Spherix Global Insights

June 03, 2021

Physician Assessment of Patients’ COVID-19 Risk and Impact on Lasmiditan, Ubrogepant, or Rimegepant Prescription Decisions: Analysis from a Cross-Sectional, Retrospective US Patient Chart Audit

Authors: Shirley Ju, MD; Vanessa Cooper, MD; P. Christopher H. Gottschalk, MD, FAHS; Virginia R. Schobel, MSc

Your Resource for Headache Info | American Headache Society

Examine patient characteristics that influence physicians’ perceptions of patient COVID-19 risk and how such risk categorizations influence acute migraine therapy selection.

Many factors influence prescribers’ decisions, including familiarity with treatment options and assessment of risk. In the midst of the pandemic, we sought to establish how physicians’ assessment of COVID-19 risk at the individual patient level influenced their decisions to prescribe one of the newly available acute migraine drugs.

Fielded in September 2020, 214 US neurologists and migraine specialists completed an online survey and contributed chart review data for a retrospective, cross-sectional audit of 1,048 patients recently (≤3 months) prescribed lasmiditan, ubrogepant, or rimegepant for the acute treatment of migraine. Quotas were not placed on the number of chart reviews for each therapy. Characterization of low, moderate, or high risk of complications/death if infected with coronavirus at the time of prescribing was based on physicians’ subjective assessment.

Physicians considered 28% (n=289) of patients recently prescribed lasmiditan, ubrogepant, or rimegepant to be at moderate or high risk of complications/death if infected with the coronavirus (MHR subgroup) (Figure 1). Compared to patients with low risk (LR), MHR patients were more likely to be male (34% vs. 25%), African-American (16% vs. 10%) or Latino/Hispanic (14% vs. 7%), and older (46 vs. 37 years) (Figures 2,3;Table 1). BMI was higher among MHR compared to LR patients (29.4 vs. 26.6) (Table 1). More MHR patients presented with at least one comorbidity in addition to their migraine diagnosis (81% vs. 62%), with depression (34% vs. 23%), hypertension (29% vs. 11%), obesity (23% vs. 9%), diabetes (16% vs. 4%), obstructive sleep apnea (12% vs. 2%), asthma (10% vs. 6%), coronary heart disease (9% vs. <1%), pain disorders (7% vs. 2%), stoke/sub-clinical vascular brain lesion history (2% vs. <1%), and chronic obstructive pulmonary disorder (2% vs. <1%) significantly more prevalent among MHR patients (Figure 4). MHR patients were more likely to be diagnosed with chronic migraine (32% vs. 22%) and less likely with low frequency episodic migraine (22% vs. 33%) (Figure 5), with the first migraine episode occurring at an older age (26 vs. 23 years old), compared to LR patients (Table 1).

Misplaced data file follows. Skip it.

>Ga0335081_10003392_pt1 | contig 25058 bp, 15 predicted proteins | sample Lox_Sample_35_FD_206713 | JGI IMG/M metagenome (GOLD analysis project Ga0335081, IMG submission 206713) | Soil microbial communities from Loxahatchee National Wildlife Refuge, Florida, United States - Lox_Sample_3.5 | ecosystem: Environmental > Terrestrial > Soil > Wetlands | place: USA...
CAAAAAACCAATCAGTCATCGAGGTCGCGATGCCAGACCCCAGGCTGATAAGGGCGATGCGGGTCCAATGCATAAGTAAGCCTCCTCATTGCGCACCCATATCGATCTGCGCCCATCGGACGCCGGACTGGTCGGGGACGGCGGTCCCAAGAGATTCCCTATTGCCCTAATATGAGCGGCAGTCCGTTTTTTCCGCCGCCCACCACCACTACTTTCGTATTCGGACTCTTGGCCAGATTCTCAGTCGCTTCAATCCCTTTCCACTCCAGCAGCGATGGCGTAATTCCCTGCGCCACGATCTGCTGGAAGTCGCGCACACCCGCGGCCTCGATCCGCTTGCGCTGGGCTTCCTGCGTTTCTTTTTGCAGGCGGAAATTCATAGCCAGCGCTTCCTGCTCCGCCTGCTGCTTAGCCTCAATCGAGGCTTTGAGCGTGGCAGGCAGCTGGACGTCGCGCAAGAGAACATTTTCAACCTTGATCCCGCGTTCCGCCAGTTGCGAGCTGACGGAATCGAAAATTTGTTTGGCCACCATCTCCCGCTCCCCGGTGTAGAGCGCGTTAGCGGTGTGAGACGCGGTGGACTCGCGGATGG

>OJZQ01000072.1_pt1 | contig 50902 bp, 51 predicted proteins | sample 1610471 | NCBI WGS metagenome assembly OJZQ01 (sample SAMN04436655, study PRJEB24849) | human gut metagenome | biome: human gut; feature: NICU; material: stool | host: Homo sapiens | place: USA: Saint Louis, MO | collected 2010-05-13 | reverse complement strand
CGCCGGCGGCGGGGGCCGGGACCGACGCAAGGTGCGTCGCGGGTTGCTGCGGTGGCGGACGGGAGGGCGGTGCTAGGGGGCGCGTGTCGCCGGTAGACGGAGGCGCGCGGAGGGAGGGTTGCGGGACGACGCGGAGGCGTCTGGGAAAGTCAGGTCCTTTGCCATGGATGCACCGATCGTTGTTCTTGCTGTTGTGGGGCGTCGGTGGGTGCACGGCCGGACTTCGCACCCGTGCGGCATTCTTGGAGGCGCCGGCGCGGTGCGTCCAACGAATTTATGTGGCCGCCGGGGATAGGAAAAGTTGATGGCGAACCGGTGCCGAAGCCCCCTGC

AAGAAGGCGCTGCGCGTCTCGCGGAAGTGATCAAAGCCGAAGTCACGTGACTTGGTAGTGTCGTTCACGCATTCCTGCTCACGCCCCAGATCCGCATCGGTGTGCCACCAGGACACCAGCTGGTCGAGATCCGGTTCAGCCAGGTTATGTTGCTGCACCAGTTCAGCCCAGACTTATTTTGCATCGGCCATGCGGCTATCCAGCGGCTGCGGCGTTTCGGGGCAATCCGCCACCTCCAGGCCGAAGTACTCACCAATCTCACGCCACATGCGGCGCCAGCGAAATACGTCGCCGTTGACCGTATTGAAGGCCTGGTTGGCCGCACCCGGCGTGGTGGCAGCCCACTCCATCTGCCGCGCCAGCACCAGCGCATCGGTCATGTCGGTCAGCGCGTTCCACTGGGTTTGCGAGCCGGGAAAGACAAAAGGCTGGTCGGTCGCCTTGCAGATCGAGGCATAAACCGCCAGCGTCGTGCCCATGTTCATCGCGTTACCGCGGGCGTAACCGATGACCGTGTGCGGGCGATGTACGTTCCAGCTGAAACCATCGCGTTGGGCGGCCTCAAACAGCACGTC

Recently prescribed acute therapy did not differ significantly between MHR and LR subgroup (Figure 6). However, prescribing physicians reported at least a moderate impact of COVID-19 on the current acute therapy selection (44% vs. 27%) (Figure 7) and initial prescribing of the therapy as part of a telemedicine visit (34% vs. 28%) for more of their MHR versus LR patients (Figure 8). MHR therapy selection was also more frequently influenced by the therapy’s safety profile (32% vs. 21%) and mechanism of action (53% vs. 45%) and less frequently by the physician’s comfort/familiarity with the therapy (36% vs. 48%) (Figure 9). Compared to LR patients, MHR patients were more likely to be prescribed concomitant prescription combination pain reliever (17% vs. 10%), opioid medication (12% vs. 7%), and/or rimegepant (2% vs. <1%), and less likely a triptan (41% vs. 48%) or prescription strength NSAID (20% vs. 27%) (Figure 10).

Physician assessment of COVID-19-related risk of complication appears influenced by key patient characteristics, including sex, race, age, comorbidity burden, and migraine severity. For these higher risk patients, recent prescribing decisions of acute migraine therapies are more influenced by safety considerations and mechanism of action than physicians’ own familiarity with the therapy. With these considerations in mind, prescribing volume of the newly approved therapies did not differ, but triptans were less likely to be used as an alternative acute therapy.

SJ, VC, PCHG: Division of Headache Medicine (Neurology), Yale University, New Haven, CT, USA

VRS: Spherix Global Insights, Exton, PA, USA

Archived AHS Abstracts: